The February options series opened for business in Wells Fargo (NYSE:WFC) yesterday and one large-scale options investor appears to have swooped in to extend a bearish trade. Wells shares are up 9.5% in the past month and have gained slightly more than that year-to-date, but this investor evidently expect the banking giant to experience some moderate downside during the next couple of months.
In mid-session trading on Monday, large blocks traded on the January 27.50 put and the February 25 and 28 puts. Looking at volume, open interest, and pricing trends, it appears as though the January puts were sold to close while a bear put spread was opened in the February series. All of the volume changed hands right around the same time and all of the activity was marked as spread trading.
In other words, investors sold to close existing long puts in the January series and opted to roll out this bearish thesis in a more conservative way, buying the February 28 puts and selling the 25 puts. A bear put spread requires less capital outlay than a standard long put but will also cap gains as well as limit losses.
The 20,000 lot of this bear put spread traded for a net debit of 48 cents (or $960,000 in total), with the February 25 puts sold for 20 cents each and the February 28 puts purchased for 68 cents each. This premium paid is also the most the spread trader can lose, if WFC is trading at 28 or above when the options expire.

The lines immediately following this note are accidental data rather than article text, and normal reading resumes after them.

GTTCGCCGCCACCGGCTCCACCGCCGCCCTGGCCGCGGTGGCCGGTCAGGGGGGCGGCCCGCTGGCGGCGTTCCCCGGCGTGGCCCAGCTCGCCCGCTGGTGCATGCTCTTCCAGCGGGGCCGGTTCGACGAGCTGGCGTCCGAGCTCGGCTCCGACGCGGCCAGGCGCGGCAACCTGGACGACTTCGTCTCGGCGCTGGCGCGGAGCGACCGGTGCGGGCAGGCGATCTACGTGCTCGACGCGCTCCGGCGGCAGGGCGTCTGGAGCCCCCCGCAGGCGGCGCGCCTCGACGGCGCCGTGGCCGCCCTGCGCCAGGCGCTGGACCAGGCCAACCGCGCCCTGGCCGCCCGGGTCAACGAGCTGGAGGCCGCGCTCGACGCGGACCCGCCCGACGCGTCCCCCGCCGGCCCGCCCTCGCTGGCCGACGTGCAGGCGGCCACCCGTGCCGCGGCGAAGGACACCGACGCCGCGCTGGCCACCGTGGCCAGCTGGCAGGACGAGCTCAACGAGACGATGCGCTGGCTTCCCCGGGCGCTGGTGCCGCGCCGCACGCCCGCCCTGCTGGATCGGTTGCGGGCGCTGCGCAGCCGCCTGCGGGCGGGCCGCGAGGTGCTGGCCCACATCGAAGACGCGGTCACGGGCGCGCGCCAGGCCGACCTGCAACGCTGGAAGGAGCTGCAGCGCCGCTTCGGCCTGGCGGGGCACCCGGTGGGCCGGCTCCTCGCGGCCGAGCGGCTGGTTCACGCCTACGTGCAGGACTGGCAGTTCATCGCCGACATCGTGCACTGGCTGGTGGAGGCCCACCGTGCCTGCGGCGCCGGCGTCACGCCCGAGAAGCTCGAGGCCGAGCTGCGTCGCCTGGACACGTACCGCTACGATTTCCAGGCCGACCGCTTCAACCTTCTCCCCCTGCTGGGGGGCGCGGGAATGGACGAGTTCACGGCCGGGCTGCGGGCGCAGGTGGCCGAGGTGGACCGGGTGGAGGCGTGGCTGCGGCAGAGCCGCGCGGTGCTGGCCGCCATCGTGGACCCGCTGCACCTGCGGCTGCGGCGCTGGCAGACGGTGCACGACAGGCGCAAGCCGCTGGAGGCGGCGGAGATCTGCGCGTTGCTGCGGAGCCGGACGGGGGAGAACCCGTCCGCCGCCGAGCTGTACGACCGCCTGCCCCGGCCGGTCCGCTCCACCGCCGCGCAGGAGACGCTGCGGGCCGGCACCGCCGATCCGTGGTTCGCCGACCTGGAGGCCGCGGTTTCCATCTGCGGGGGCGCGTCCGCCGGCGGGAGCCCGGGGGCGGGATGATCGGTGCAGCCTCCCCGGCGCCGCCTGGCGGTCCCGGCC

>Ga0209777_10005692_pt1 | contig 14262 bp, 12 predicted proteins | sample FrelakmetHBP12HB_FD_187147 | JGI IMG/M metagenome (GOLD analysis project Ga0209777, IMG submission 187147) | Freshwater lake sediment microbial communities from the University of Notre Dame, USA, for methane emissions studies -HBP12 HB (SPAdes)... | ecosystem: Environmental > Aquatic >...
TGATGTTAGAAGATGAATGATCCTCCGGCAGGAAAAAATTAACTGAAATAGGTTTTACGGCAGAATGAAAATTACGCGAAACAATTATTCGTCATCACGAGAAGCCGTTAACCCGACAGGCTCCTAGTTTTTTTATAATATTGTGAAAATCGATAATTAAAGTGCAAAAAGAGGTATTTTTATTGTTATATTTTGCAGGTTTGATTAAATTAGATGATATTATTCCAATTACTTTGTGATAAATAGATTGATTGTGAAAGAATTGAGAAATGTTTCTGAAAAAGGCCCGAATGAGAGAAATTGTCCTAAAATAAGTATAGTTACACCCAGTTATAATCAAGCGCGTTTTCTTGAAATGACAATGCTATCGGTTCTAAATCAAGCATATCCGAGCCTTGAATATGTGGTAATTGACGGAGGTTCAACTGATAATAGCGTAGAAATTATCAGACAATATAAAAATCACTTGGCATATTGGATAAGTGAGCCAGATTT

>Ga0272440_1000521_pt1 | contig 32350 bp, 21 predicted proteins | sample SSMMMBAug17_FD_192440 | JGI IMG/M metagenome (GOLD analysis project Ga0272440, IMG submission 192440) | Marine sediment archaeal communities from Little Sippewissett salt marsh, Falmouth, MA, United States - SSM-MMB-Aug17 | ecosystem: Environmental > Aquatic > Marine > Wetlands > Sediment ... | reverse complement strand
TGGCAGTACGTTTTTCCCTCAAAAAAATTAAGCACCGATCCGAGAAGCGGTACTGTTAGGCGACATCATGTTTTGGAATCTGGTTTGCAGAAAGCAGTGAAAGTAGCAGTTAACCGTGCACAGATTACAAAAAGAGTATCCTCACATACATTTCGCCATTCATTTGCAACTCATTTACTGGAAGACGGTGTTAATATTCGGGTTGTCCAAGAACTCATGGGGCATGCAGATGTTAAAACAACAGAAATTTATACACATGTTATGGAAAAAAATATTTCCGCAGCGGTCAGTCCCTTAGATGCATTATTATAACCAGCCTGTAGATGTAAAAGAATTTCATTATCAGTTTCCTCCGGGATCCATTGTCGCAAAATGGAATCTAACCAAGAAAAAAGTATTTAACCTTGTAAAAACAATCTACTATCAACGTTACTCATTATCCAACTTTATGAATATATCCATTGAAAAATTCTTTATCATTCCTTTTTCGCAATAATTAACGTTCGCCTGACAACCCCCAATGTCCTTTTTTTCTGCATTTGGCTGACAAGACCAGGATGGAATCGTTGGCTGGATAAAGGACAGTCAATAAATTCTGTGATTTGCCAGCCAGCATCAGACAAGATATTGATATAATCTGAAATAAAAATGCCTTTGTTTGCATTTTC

Breakeven for this spread is $27.52, or the long put strike less the debit paid. This is roughly 8.5% lower than the stock's current price of $30.10, so the investor is hoping for a fair amount of downside through February expiration in about 60 days. If WFC does decline dramatically, profits are capped at $2.52, which is the difference in strike prices less the debit paid. At expiration, profits peak below the 25 strike. Return on risk for this spread is 525%, or the maximum potential gain of $2.52 divided by the maximum potential loss of $0.48.
Today, delta for this out-of-the-money put spread is -16.6. For any dollar decline in WFC shares, the spread will theoretically gain 16.6 cents. Conversely, the spread will lose 16.6 cents for every dollar the stock declines. Assuming no movement in the stock or in underlying volatility, delta will decrease as the time until expiration evaporates.
WFC recently edged back above the 30 level after several months below this round-number threshold. Perhaps Monday's option action shows an expectation for the stock to face resistance from this strike over the near term.
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